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MG MGB Technical - clutch problem
|posted this on the general MGB by mistake. This is where I want it.|
I have a 74 GT. Suddenly it will not shift; gears grind, it will not even go into reverse. There is still a lot of travel at the slave cylinder, as much or more than in my 77 roadster. Can anyone think of anything that could be wrong EXCEPT that the clutch is shot? Please tell me I don't have to pull that engine!!
|Make sure you check both postings for replys.|
What exactly do you mean by "There is still a lot of travel at the slave cylinder"? Travel still remaining (as in it barely moves), or it travels a lot?
|I think Steve is trying to find out if the slave is moving fully out with the pedal.|
I had a Saab once with the same symptoms. The rubber hose between the slave and the body had split internally (all the fluid went into expanding the hose slightly.) a new hose cured the problem- took a while to figure it out though.
If you pump the pedal up and down like fury a dozen times, does the clutch work immediately you stop?
That would indicate faulty seals. If there is no fluid loss, in the master cylinder. Otherwise, a fuid loss is easy to spot, as it comes out of the rubber cap.
|The travel at the slave cylinder means you will have to pull it. See the other posting I did, but in short, if you have tranny problems, get an overdrive transmission. Don't pour money into the regular 4 speed.|
|If the slave push-rod is moving its normal amount back and fore i.e. about 1/2" to 5/8" then the problem is inside the bell-housing. If much less than that then probably a hydraulic problem i.e. much easier to resolve. It is only the clutch cover diaphragm springs that push the slave piston back into its cylinder and the fluid back into the master. If there is anything wrong with the release arm or release bearing so that thge slave push-rod is not eventually releasing th3e pressure on the driven plate, there will be no return pressure to push the piston back into its cylinder, and successive pumps will push the slave piston right out of its cylinder and dump fluid on the floor. Only a couple of pumps is needed, BT, DT.|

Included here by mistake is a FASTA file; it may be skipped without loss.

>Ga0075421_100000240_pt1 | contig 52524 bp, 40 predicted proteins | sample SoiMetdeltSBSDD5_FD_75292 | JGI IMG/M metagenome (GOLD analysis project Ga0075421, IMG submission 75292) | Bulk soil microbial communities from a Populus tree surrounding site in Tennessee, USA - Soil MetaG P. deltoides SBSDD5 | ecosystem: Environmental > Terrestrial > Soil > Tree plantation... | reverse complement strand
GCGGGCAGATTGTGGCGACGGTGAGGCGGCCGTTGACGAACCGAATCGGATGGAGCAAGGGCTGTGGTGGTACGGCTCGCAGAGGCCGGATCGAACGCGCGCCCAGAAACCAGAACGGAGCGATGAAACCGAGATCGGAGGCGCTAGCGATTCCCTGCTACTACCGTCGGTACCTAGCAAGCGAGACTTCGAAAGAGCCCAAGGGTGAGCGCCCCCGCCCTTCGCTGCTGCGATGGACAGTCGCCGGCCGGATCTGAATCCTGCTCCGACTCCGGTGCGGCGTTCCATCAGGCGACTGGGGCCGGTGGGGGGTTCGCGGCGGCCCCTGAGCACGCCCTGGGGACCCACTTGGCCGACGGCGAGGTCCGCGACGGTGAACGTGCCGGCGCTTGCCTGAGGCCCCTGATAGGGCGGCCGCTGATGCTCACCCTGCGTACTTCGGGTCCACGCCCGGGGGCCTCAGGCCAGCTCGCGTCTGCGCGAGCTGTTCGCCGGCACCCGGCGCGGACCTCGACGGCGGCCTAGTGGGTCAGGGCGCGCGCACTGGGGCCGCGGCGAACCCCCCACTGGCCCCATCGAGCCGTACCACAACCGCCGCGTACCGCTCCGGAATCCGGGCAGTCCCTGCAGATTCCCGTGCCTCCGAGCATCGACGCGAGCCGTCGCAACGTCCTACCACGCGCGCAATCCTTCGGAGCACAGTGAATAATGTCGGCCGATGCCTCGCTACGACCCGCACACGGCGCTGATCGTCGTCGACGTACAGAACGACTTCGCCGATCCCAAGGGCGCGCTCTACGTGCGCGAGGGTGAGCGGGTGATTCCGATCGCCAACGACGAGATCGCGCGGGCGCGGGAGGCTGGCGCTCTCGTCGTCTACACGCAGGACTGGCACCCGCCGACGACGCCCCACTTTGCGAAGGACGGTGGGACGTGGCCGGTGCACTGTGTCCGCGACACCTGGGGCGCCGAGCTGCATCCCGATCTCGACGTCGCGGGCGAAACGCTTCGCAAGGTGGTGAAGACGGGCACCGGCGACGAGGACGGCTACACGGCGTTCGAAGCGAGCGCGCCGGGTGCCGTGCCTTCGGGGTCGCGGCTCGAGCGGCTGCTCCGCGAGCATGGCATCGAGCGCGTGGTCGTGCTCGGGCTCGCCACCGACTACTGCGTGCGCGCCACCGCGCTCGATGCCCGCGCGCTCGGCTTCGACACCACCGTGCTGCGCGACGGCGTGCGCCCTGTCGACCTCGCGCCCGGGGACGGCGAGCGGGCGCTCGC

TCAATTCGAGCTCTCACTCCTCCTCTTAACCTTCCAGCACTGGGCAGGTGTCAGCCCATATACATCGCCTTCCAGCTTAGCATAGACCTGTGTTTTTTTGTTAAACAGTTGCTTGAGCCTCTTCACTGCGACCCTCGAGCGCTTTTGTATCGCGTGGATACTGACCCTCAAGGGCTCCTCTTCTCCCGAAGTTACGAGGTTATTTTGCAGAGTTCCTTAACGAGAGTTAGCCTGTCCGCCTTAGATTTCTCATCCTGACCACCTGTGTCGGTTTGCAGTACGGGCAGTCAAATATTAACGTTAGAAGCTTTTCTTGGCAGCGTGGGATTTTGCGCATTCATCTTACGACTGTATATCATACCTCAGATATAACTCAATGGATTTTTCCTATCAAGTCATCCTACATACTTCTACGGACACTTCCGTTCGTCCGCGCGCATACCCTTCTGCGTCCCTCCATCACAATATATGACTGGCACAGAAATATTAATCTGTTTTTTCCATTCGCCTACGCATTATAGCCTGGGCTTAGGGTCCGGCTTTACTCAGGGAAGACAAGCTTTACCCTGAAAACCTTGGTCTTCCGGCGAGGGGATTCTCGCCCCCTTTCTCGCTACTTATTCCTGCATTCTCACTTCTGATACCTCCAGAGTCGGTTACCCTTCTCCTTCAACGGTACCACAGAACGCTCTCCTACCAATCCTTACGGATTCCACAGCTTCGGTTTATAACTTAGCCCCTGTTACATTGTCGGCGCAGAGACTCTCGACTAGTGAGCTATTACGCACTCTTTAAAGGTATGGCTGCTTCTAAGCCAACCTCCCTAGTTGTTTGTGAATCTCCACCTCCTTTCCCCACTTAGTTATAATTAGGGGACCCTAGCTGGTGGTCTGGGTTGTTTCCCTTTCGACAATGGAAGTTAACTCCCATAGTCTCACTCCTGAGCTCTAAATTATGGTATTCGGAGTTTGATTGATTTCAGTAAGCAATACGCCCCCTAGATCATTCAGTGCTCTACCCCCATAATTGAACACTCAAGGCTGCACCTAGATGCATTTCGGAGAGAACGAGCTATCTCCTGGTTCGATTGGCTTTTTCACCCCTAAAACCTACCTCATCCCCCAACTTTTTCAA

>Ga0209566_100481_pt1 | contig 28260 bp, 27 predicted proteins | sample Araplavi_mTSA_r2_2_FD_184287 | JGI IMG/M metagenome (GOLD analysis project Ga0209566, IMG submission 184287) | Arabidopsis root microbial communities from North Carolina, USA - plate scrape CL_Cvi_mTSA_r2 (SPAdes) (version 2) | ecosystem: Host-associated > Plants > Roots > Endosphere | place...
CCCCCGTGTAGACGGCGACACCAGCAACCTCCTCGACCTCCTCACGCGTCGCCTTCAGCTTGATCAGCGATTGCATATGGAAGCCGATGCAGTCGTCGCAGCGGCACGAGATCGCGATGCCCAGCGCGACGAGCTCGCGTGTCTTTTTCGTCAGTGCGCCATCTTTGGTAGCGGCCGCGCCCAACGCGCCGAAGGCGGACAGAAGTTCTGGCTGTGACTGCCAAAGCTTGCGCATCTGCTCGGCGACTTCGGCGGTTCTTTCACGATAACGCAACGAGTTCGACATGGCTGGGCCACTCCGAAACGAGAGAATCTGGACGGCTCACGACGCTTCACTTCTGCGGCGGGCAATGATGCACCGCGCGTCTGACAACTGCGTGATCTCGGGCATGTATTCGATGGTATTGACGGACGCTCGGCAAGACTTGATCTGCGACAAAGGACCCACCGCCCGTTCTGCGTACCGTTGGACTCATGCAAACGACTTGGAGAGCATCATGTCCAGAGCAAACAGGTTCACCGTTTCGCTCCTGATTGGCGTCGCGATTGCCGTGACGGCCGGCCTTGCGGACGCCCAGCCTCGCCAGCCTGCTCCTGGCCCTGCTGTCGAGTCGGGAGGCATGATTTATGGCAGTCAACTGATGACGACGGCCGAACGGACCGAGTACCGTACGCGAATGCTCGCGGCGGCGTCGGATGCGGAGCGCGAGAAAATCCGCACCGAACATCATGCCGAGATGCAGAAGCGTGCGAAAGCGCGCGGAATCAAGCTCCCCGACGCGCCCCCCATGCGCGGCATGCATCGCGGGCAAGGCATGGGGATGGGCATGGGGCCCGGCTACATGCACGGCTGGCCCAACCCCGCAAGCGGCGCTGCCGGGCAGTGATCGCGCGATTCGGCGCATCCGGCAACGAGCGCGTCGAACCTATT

|Paul Hunt 2|
|Dave DuBois's posting is very relevant as it is important to determine whether or not the clutch disc has rusted to the flywheel. Failing that it seems that the problem is in the clutch cover and this of course means an engine removal to replace the three part clutch kit.|
|Good point about the clutch disc rusting to the flywheel, although I did take it that this was a sudden change given the wording of the original post and not resurrection of a long-term parkee.|
|Paul Hunt 2|
|Yes, so did I and for that reason it seems that the diaphragm spring in the clutch cover may have partially collapsed necessitating replacement of the cover.|
|But wouldn't a collaped spring *remove* pressure from the friction plate? And make non-disengagement i.e. grinding even less likely? And make *slipping* under load more likely to be the problem?|
|Paul Hunt 2|
|Slipping under load can be more common with a partially collapsed diaphragm spring but if it is partially collapsed i.e part of the diameter of the spring not operating you can then also have the situation where it does not pull back either, so grating becomes more of an issue as well|
|Yes, I can see that. Whatever, if he is getting the 1/2" to 5/8" of travel of the slave push-rod then it is an engine out jobbie in any event.|
|Paul Hunt 2|
|Here is an OD transmission|
Or have you already fixed it?
|When the diaphram spring breaks it causes the pressure plate to be pulled back on one side only which makes the clutch still feel almost normal, but one side drags behind holding the clutch disc in contact with the flywheel causing an amount of drive and therefore grating of gears. Its not uncommon.|
This thread was discussed between 07/01/2007 and 14/01/2007
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